-sr: Certificate store location. Valid options are [CurrentUser|LocalMachine]. Default to ‘CurrentUser’ CurrentUser|LocalMachine CurrentUser
-iv: Private Key (.pvk) codeSigningRootPrivateKey.pvk
-ic:certificate RootCertificate.cer

 

Code


@echo on

setlocal

set "_binFolder=C:\Program Files\Microsoft Message Analyzer\"

set "_certificateName=Daniel Adeniji ( codesign self )"

rem SHA-1 or MD5
set "_algorithm=sha1" 

rem id_kp_codeSigning = 1.3.6.1.5.5.7.3.3
set "_eku=1.3.6.1.5.5.7.3.3"

rem -cy: Certificate type. Valid options are [end|authority].
rem Use authority to create a CA (root or intermediate) certificate.
set "_certificateType=end"

rem -pe: Switch to mark the generated private key as exportable.

set "_codeSigningPrivateKey=codeSigningRootPrivateKey.pvk"

set "_codeSigningPublicKey=codeSigningRootPrivateKey.cer"

rem -ss: Certificate store name. Most common options are [AuthRoot|CA|My|Root]
set "_certStoreName=My"

rem -sr: Certificate store location. Valid options are [CurrentUser|LocalMachine]. Default to ‘CurrentUser’
set "_certStoreLocation=CurrentUser"

"%_binFolder%\makecert.exe" -n "CN=%_certificateName%" -a %_algorithm% -eku %_eku% -cy %_certificateType% -pe ^
 -iv %_codeSigningPrivateKey% -ic %_codeSigningPublicKey% ^
 -ss %_certStoreName% -sr %_certStoreLocation%

endlocal

:complete

Output

Issuing Code Signing command adds our signing certificate to the store.

  1. Certificates created in store

MMC

Outline
  1. Start MMC Console
  2. Add Certificate
    • Current User
      • Personal
        • Certificates
          • Review listed personal certificates
Image
Image – Listing

Image – Detail

 

Explanation
  1. Certificate Information & Purpose
    • Ensures software came from software publisher
    • Protects software from alteration after publication

 

Export Certificate

Let us export our SSL Certificate so that we can use in our development tool.

Outline

  1. Launch Microsoft Management Console ( MMC )
  2. Via Menu, Add File \ Add and Remove Snap In, please add Certificate Snap In
    • Select Targeted Store
    • Options will include Machine, Services, and User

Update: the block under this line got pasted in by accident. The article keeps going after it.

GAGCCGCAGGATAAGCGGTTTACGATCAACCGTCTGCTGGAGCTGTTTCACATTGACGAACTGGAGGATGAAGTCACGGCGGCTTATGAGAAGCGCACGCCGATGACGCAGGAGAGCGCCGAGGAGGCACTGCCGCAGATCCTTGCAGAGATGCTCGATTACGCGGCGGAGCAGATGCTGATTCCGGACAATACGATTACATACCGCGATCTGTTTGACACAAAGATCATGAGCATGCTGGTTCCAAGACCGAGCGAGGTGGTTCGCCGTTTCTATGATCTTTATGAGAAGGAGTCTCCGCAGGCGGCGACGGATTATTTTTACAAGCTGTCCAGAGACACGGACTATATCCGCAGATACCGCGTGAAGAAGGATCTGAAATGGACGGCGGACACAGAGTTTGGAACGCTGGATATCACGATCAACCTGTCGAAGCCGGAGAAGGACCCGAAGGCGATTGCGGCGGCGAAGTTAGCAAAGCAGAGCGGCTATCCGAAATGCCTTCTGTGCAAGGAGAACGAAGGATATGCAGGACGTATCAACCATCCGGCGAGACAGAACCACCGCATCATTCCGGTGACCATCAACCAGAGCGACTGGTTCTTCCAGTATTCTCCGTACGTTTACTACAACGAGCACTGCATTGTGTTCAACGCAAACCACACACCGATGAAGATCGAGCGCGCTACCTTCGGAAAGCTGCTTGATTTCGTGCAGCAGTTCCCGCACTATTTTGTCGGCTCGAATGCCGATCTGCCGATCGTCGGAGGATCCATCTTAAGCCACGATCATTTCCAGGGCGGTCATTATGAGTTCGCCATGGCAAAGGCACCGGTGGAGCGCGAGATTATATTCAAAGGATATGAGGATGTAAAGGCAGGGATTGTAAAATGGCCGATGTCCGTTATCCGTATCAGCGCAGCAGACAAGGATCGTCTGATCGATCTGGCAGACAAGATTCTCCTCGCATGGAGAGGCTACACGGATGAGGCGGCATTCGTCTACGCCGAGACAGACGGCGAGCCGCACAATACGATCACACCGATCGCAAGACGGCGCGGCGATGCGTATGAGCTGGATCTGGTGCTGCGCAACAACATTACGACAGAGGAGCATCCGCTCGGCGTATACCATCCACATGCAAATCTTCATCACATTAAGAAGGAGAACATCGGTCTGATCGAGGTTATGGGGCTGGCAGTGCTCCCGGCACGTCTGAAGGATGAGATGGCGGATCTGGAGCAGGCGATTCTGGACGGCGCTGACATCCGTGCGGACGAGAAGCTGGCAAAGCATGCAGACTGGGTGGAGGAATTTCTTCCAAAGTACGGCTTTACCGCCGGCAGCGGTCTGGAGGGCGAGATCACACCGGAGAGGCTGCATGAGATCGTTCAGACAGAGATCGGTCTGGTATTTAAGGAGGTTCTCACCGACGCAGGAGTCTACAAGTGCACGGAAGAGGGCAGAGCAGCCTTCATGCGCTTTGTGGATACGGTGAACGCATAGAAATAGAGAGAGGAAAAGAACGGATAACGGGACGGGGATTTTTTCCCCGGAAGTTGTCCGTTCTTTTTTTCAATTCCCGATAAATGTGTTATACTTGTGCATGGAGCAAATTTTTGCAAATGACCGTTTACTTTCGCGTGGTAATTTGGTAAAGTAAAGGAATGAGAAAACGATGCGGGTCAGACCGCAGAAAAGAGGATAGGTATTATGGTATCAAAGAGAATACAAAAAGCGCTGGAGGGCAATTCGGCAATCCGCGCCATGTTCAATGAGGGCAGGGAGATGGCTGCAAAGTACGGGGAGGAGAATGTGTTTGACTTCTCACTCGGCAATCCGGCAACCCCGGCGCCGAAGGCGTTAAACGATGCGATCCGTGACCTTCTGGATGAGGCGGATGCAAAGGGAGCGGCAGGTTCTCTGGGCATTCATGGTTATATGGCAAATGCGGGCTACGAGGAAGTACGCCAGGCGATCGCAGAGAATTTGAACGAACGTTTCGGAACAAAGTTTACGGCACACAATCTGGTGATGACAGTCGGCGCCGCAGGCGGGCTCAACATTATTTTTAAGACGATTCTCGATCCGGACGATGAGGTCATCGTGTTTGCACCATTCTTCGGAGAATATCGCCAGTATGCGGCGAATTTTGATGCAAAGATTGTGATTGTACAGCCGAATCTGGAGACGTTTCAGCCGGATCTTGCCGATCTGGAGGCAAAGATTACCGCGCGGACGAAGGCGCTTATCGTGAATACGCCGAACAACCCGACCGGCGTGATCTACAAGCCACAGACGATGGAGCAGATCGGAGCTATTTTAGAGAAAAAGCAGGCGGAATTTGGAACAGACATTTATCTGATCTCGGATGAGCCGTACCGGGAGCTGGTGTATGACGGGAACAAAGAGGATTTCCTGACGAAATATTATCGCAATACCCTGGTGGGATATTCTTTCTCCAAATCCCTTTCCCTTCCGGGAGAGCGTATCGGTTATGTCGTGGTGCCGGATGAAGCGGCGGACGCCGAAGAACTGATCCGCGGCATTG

3. Review certificates under the tree of Personal \ Certificates
  4. Select certificate
    • Right Click on Certificate
    • Choose Export from the drop down menu
    • Navigate through Windows
      • Welcome
      • Export Private Key
        • Please choose “Yes, export the Private Key”
      • Export Format
        • Format :- Personal Information Exchange – PCKS #12 (.PFX)
        • Options
          • Include all certificates in the path ( Check )
            • This ensures that all exportable intermediate certificates are included, as well
          • Delete private key if successful ( un-check )
          • Export all extended properties ( Check )
          • Enable certificate privacy
      •  Security
        • Group or User Names
          • If  list of users is known and same Active Directory Domain, select Users
        • Password
          • Please choose password

Images

Image – Export Wizard – Welcome

Image – Export Wizard – Export Private Key

Please choose “Yes, export the private key”.

Exporting the Private Key is the only option that will allow us to export in PFX format.

Image – Export Wizard – Export File Format

Please choose “Personal Information Exchange – PCKS #12 (.PFX)”

certificate.exportFileFormat.03.20190606.1250AM.PNG

Image – Export Wizard – Security

This is for personal use and so for ease of use, chose to restrict to self ( domain account ) and skipped password enforcement.

 

Image – Export Wizard – Completing

Image – Export Wizard – Export was successful

 

Source Code Control

GitHub

DanielAdeniji/codesign
Link

 

References

  1. Scott Hanselman
    • Signing PowerShell Scripts
      Link
  2. Microsoft
    • Makecert
    • Technet
      • John Howard
        • How-to use MakeCert for trusted root certification authority and SSL certificate issuance
          Link
  3. Elizabeth Andrews
    • Creating self signed certificates with makecert.exe for development
      Link